Erik Akis: Serve everyone at the same time with baked omelette

Eric Akis

Omelettes are popular, and proof of that can be found on menus of breakfast/brunch joints around Victoria. Many of those eateries offer several types and at busy times cooks will be making several at once to meet demand.

In home kitchens, though, most folks don’t have several skillets suitable for making omelettes, and/or the ability to make a number of them simultaneously.

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So, if you want to feed family or friends an omelette for breakfast or brunch, you likely will be making and serving them one at a time. Not an ideal situation if you want everyone to eat at the same time.

Today, I’ve solved that problem by providing a simpler way to make a large omelette that serves four, cooked in one pan. It’s more like an Italian-style frittata, except for the fact that none of the cooking is done on the stovetop, it’s all done in the oven.

To make it, all you do is pour beaten eggs, mixed with such things as ham, cheese and vegetables, into a buttered, eight-inch-square pan. You then bake it until the eggs are set, puffed and light golden.

You can beat the eggs and prepare the other ingredients needed for the omelette the night before you make it. The next morning, simply combine them, pour into the pan, put it in an oven and in less than 35 minutes you’ll have a hot breakfast for four.

Round out the meal by serving the omelette with sliced, ripe tomatoes and toast, bread or bagels.

You could also make a breakfast sandwich by stuffing slices of the omelette into buttered, toasted English muffins.

Baked Omelette with Ham, Cheddar and Vegetables 

This oven-cooked version of an omelette yields four tasty servings. To ensure that nice, clean portions of omelette can be easily lifted out, be sure to use a good- quality, scratch-free, non-stick baking pan.

Preparation time: 30 minutes

Cooking time: About 40 minutes

Makes: Four servings

1 medium yellow-fleshed potato, peeled and cut into 1/4- to 1/2-inch cubes

8 large eggs

1/3 cup milk

1 cup cubed ham (about 110 grams; see Eric’s options)

1/3 cup finely chopped red or green bell pepper (see Eric’s options)

2 green onions, thinly sliced (divided)

1 cup grated cheddar cheese (divided; see Eric’s options)

• salt and freshly ground black pepper, to taste

• soft butter or vegetable oil spray, for greasing

Place the potato cubes in a small pot and cover with cold water. Set over medium to medium-high heat and bring to simmer. Simmer the potatoes until tender, but still holding their shape, about six to eight minutes. Pour the potatoes into a sieve and thoroughly drain. Cool potatoes to room temperature.

Preheat oven to 375 F. Crack the eggs into a medium bowl and beat until well blended. Mix in the milk, cooked potatoes, ham, bell pepper, three quarters of the green onion and three quarters of the cheese. Season the egg mixture with salt and pepper.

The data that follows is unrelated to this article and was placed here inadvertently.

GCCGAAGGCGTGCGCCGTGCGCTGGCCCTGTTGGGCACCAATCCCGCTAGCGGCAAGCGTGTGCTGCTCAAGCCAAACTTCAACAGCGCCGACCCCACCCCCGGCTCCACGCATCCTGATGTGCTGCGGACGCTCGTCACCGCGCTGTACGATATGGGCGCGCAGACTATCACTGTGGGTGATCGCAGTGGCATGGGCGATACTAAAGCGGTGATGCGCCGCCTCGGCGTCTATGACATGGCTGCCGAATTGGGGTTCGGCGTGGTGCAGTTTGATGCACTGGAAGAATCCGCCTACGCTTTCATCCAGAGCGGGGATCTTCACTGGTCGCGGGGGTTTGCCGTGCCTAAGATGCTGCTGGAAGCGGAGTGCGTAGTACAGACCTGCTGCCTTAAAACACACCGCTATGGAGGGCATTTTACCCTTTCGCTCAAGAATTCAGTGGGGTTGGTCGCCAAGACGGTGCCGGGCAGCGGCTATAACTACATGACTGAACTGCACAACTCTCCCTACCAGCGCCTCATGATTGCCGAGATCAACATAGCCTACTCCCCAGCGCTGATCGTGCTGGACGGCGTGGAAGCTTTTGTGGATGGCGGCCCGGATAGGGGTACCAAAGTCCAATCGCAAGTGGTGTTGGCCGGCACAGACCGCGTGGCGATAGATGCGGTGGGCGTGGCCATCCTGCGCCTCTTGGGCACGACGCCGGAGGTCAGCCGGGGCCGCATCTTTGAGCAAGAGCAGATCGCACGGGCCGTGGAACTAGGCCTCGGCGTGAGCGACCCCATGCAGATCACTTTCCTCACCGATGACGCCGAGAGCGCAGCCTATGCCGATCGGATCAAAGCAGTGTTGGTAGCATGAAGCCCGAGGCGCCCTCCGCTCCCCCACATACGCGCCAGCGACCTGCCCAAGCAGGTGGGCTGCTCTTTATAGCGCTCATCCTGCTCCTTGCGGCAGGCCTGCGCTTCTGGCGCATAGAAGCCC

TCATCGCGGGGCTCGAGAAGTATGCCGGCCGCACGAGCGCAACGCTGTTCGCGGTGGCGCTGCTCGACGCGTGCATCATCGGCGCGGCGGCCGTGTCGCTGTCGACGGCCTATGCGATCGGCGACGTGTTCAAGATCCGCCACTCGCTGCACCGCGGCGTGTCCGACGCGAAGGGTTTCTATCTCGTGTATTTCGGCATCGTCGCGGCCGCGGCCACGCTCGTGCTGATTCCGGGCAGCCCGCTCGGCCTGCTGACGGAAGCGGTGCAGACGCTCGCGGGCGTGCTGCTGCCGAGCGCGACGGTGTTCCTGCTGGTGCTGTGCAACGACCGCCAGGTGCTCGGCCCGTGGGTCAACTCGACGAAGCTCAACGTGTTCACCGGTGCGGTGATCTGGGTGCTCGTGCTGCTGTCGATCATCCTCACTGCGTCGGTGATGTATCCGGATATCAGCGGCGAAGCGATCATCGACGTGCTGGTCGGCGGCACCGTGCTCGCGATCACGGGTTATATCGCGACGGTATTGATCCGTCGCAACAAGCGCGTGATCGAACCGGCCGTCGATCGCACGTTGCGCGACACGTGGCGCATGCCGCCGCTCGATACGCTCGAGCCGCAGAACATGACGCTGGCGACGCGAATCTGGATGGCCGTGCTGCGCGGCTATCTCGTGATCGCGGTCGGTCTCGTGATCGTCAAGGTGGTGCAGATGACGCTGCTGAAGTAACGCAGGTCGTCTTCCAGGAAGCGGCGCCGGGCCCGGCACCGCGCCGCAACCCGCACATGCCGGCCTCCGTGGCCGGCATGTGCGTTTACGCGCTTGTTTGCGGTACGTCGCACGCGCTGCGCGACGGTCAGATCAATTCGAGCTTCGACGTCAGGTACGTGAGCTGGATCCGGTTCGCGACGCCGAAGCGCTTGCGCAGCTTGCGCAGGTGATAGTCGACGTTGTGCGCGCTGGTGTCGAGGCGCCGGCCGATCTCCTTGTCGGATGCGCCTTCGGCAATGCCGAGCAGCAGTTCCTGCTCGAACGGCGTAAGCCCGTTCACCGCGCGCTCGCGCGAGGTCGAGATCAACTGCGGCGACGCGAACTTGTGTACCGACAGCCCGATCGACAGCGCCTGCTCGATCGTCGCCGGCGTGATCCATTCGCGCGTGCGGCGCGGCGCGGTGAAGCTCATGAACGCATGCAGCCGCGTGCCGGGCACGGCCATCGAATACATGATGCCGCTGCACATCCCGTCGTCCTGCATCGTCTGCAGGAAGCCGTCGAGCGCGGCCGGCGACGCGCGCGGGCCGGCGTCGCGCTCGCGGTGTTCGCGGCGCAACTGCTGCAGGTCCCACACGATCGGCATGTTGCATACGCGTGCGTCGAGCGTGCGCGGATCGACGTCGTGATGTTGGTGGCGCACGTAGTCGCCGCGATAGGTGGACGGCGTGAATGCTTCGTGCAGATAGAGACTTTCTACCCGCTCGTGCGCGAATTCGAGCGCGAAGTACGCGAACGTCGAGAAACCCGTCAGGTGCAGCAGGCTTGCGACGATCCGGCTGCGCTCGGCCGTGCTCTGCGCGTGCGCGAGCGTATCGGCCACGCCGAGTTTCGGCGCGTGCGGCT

Thoroughly grease an eight-inch-square, non-stick baking pan with butter or vegetable oil spray. Pour in the egg mixture. Bake for 30 to 34 minutes, or until eggs are puffed, just cooked and light golden.

Sprinkle the omelette with remaining cheese. Bake 30 seconds to one minute more, or until that cheese is just melted.

Remove omelette from the oven and let stand a few minutes to set. Cut omelette into four squares. Carefully lift out each square with a thin spatula and set on plates. Sprinkle with remaining green onion, and serve.

Eric’s options: Instead of ham, use cubed bits of cooked sausage or bacon in the omelette. Instead of cheddar, try another tangy cheese, such as Gouda or Swiss. Instead of bell peppers, try another vegetable, such as tiny broccoli florets that have been cooked, cooled and drained well. To make breakfast sandwiches, sandwich slices of the omelette in toasted English muffins, with butter or mayonnaise, tomatoes and lettuce.

‘Pajama Party’ Raises Funds For School Breakfasts

If you would prefer a professional to make your omelette or other brunch dish, while raising funds for an import cause, partake in this Sunday’s first annual #YYJPajamaParty.

This event is being organized by Rebecca Wellman, author of First, We Brunch, and by Breakfast2Music.

The latter is a local, non-profit group focused on raising funds for school music programs and healthy breakfasts for kids from low-income families who might come to school hungry.

During the #YYJPajamaParty, a number of Victoria restaurants who serve brunch will commit 25 per cent of their profits from the food they serve that day to help fund Breakfast2Music initiatives. Participating businesses include Caffe Fantastico (Kings Rd.), Canoe Brewpub, 5th St. Wood Fired Rotisserie, Fishhook, Fuego Old Town Eatery, Little June, Haro’s Restaurant & Bar, Heron Rock Bistro, Hot and Cold Café, Mo:Lé, Nourish Kitchen and Cafe, Ruth & Dean, Zambri’s and Northern Quarter.

At Northern Quarter, Wellman will also be selling signed copies of her book and donating money from its sale.

The event is called a “pajama party” because patrons and staff of those restaurants are invited to wear their best pyjamas and onesies while they dine or serve.

During the #YYJPajamaParty, an open-to-the public launch party will also occur at the Government House Bandshell, 1401 Rockland Ave., from noon to 2 p.m.

Pancakes for kids will be served and live music will be performed Bucan Bucan and Louise Rose.

For more information about the #YYJPajamaParty go breakfast2music.com.

Eric Akis is the author of eight cookbooks, including seven in his Everyone Can Cook series. His columns appear in the Life section Wednesday and Sunday.

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